|Bees, Wasps and Ants of North America|
Order Hymenoptera is a vast assemblage of insects second only to the beetles in the number of described species. Many hymenopterans form social colonies with worker and royalty castes.
Insects & Spiders | Bees & Wasps Index | Bees & Wasps Main | Stinging Insects
The Order Hymenoptera (Latin for "membrane wing") is a vast assemblage of insects second only to Coleoptera (beetles) in the number of described species. Hymenoptera number some 115,000 species vs. 350,000 in Coleoptera. 18,000 of these species call North America north of Mexico home .
Hymenopterans inhabit a wide variety of habitats, and show an incredible diversity in size, behavior, structure and color. The social colonies formed by bees and ants are among the most complex societies on earth, which may contain millions of individual insects; all programmed with a simple ruleset that describes their every motion through every stage of their lives. Leaderless. Commanded and guided with pheromones and other communicative chemicals generated by her peers and her queen, these little suckers are indeed masters of their environment. They practice sustainable agriculture and only use renewable resources and have for millions of years.
Most hymenopterans are happiest and most active on warm, sunny days, but there are those on the dark side, nocturnal or crepuscular. All adults have chewing mouthparts; bees and some wasps have modified tongue like structures for drinking liquid nectar. Winged species have four membranous wings which can be hooked together in pairs during flight.
Family Halictidae Agapostemon splendens
Aculeata - Bees, Ants and Stinging Wasps
Aculeata, from Latin aculeus, sting, needle. The evolutionary modification of the ovipositor (egg-layer) into a stinger (and venom-delivery system in some species) unites this taxon. Not all aculeates can sting, and some aculeates have ovipositors instead of stingers. Go figure.
Some families represented in our collection:
Cicada Killer Wasp
Symphyta - Sawflies, Horntails and Wood Wasps are considered the most primitive of the Hymenoptera. Adults are often mistaken for wasps, but a crucial difference is the lack of the narrow "waist" found in the bees, wasps and ants.
Sawflies get their name from the saw-like (crosscut, not radial) ovipositor they use to cuts slits in vegetation into which they place eggs. Sawfly larvae usually feed on the outside of plants, many prefer grasses, but some do serious damage in the timber industry as woodborers and leaf miners.
Horntails, or wood wasps are so-called for their spike-like ovipositor, which they use to pierce tree bark and wood wherein they lay eggs. The resulting larvae, living within the wood are in turn prey for their sister hymenopterans in the parasitic Apocrita, esp. Ichneumonidae, which use famous wood-penetrating ovipositors of their own to lay eggs on the unfortunate host.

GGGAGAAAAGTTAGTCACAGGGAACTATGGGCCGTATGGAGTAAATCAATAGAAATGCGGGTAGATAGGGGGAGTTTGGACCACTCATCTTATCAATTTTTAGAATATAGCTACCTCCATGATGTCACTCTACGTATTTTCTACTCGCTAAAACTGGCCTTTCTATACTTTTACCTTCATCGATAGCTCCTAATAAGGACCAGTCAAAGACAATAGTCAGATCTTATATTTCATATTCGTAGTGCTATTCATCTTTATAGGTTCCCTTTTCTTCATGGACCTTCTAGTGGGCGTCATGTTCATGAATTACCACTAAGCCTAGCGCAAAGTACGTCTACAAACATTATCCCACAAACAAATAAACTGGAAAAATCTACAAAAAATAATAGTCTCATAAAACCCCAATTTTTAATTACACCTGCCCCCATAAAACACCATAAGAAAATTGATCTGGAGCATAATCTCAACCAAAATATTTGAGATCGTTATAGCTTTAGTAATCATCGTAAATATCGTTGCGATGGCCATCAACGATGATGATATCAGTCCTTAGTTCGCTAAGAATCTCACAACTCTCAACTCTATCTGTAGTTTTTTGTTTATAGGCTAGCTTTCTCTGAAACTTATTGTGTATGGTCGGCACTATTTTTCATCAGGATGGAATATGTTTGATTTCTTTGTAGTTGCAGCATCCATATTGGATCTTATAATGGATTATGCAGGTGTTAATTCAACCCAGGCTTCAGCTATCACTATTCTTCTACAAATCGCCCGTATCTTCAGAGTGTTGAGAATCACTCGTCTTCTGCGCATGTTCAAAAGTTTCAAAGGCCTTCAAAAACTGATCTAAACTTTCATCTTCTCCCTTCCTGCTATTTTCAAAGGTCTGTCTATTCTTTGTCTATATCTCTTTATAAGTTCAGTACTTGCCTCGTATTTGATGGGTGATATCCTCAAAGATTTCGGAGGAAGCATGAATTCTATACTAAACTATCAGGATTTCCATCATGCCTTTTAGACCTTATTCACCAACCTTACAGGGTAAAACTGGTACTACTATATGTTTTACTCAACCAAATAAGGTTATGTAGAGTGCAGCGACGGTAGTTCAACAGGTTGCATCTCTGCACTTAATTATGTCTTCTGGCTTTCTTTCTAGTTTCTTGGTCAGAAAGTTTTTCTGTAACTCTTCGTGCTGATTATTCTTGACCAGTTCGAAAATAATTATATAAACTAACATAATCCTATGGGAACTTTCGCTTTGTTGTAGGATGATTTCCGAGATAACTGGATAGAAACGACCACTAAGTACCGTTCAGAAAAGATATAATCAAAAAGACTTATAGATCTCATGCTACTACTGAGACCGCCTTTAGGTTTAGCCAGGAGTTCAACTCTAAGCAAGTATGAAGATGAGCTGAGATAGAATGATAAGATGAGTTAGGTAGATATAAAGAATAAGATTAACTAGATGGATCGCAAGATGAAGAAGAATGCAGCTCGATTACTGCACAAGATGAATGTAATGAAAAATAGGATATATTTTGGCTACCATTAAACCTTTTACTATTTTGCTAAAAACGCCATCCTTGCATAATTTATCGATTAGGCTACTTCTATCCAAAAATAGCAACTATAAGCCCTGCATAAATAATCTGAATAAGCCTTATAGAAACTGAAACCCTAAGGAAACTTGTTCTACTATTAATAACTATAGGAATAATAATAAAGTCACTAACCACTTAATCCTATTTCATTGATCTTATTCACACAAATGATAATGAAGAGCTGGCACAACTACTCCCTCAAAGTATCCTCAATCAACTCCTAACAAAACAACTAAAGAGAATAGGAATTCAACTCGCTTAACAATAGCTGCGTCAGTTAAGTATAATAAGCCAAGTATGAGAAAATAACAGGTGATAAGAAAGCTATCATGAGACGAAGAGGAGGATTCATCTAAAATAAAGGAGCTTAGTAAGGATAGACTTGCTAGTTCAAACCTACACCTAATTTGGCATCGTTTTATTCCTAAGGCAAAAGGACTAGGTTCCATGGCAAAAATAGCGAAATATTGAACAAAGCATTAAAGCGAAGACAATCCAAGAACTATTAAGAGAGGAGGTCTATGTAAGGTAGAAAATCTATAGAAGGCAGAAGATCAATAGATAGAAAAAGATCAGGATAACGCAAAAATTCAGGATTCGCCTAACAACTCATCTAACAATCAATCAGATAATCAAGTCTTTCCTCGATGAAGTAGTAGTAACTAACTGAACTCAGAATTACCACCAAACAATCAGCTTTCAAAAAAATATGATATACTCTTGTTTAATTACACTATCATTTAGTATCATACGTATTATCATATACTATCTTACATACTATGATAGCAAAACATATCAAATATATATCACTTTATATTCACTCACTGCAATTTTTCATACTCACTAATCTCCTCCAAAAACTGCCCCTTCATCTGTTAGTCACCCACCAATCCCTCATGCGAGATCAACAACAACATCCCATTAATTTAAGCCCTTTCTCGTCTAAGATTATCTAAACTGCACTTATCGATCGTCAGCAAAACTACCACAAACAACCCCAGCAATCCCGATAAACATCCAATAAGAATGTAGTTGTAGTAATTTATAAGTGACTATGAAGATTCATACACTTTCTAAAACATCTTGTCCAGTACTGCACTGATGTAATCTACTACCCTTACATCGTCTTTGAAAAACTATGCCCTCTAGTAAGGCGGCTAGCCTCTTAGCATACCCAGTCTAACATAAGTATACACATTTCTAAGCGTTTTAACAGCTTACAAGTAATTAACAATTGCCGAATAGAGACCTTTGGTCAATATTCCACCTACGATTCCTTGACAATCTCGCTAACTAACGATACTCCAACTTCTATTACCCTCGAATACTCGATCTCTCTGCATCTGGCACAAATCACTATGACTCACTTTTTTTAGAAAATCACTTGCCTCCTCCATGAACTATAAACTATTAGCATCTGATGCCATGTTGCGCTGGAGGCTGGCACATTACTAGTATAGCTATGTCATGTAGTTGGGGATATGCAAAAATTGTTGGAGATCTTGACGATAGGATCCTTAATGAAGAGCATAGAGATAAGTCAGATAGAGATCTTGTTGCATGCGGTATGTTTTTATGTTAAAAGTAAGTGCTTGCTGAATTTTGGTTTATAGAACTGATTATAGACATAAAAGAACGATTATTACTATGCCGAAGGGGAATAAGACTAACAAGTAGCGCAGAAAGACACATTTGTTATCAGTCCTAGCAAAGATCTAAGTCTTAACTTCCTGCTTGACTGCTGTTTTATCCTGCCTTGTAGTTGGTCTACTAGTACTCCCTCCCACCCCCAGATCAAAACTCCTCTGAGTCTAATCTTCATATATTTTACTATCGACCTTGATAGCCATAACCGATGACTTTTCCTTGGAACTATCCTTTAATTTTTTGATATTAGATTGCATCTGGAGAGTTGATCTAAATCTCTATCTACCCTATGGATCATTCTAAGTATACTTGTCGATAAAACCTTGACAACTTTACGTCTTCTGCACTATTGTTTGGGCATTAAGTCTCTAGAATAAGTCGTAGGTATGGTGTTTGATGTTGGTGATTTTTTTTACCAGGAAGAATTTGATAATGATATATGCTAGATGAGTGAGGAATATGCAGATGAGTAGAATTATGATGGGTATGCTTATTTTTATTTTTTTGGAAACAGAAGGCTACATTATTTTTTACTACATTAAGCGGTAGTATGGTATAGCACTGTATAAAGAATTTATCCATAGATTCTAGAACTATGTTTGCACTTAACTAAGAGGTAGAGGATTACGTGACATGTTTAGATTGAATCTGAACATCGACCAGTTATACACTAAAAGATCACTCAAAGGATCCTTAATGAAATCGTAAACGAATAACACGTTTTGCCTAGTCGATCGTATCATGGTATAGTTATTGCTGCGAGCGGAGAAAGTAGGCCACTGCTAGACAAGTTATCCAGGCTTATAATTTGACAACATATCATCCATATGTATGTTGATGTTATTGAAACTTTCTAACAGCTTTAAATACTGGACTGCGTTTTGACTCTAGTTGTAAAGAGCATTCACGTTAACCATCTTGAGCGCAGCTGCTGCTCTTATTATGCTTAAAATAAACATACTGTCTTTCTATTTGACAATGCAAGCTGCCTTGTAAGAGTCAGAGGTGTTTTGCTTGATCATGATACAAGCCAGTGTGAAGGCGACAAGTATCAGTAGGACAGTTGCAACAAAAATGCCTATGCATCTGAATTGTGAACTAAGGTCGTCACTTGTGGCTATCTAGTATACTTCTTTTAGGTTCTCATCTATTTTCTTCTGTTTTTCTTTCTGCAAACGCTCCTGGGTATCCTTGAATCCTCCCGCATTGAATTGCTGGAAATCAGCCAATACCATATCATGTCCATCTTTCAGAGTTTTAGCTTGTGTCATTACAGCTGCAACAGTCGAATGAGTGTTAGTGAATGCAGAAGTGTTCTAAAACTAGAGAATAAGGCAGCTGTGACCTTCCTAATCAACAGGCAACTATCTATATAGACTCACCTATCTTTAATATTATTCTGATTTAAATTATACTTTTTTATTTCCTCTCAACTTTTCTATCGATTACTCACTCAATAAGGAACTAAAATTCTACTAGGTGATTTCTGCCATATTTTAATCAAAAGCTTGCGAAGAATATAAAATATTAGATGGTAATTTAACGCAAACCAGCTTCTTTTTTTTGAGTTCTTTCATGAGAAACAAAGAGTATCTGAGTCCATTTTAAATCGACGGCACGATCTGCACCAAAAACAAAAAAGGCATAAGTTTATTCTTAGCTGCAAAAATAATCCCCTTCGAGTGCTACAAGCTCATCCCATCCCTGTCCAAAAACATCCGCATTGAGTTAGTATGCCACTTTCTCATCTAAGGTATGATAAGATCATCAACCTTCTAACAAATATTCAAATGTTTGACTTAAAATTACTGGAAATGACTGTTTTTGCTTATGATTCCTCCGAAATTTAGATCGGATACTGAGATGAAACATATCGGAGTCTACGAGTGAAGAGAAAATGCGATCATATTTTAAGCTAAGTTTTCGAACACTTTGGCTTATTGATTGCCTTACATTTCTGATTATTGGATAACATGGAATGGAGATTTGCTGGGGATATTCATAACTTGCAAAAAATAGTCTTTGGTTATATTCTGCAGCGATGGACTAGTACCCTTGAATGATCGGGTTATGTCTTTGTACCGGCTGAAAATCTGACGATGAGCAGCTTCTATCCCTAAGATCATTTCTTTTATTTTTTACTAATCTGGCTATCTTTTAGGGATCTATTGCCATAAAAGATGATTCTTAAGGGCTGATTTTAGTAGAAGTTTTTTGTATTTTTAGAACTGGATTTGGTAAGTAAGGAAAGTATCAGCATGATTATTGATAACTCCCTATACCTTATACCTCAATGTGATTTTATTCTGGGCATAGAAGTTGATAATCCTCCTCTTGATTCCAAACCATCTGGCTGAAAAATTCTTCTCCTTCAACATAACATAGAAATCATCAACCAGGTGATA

Sawfly - Dolerus unicolor
Parasitica - Parasitic Apocrita
This artificial grouping contains all the taxa not included in those other artificial groupings, Symphyta and Aculeata. Here are the wonderful parasitoids, including the Ichneumonidae, the Braconidae, Gasteruptiidae, Chalcid wasps; Family Agaonidae, the fig wasps; Cynipidae, gall wasps, and many others. Bugguide.net has a good listing of the relevant families and superfamilies: "Parasitica."
Represented in our collection are superfamilies Chalcidoidea, Evanioidea, and Ichneumonoidea.
Ovipositors are usually well developed and modified into a stinger in the Aculeata, commonly considered the highest form of the Order. All social wasps use their stinger to defend the colony. The sting consists of a venom reservoir and three "needles": two barbed lancets and a stylet, linked together to form a hollow tube through which venom can be pumped. The stylet makes the initial penetration, and then the two lancets, which slide on "rails" alongside the stylet come forward to deepen the wound.
Wasps and bumblebees can withdraw the stinger and reuse it, but honey bees have multiple large barbs on their sting; they cannot be withdrawn and the bee sacrifices herself for the colony: when she withdraws, the venom sacs are pulled from her abdomen, resulting in death. The venom apparatus continues to function, however, pumping more poison into the wound long after the bee has decamped. 
Many humans are allergic to bee stings, and can suddenly develop anaphylactic shock, a condition which can kill if not treated quickly.
Braconid Wasp Ovipositing - Meteorus sp.
Hymenoptera (Latin for membrane wing) is a vast assemblage of insects second only to Coleoptera (beetles) in the number of described species. Hymenoptera number some 115,000 species - of which 18,000 live in North America. Hymenopterans inhabit a wide variety of habitats, and show an incredible diversity in size, behavior, structure and color.
Insects & Spiders | Bees & Wasps Index | Bees & Wasps Main | Beetles Index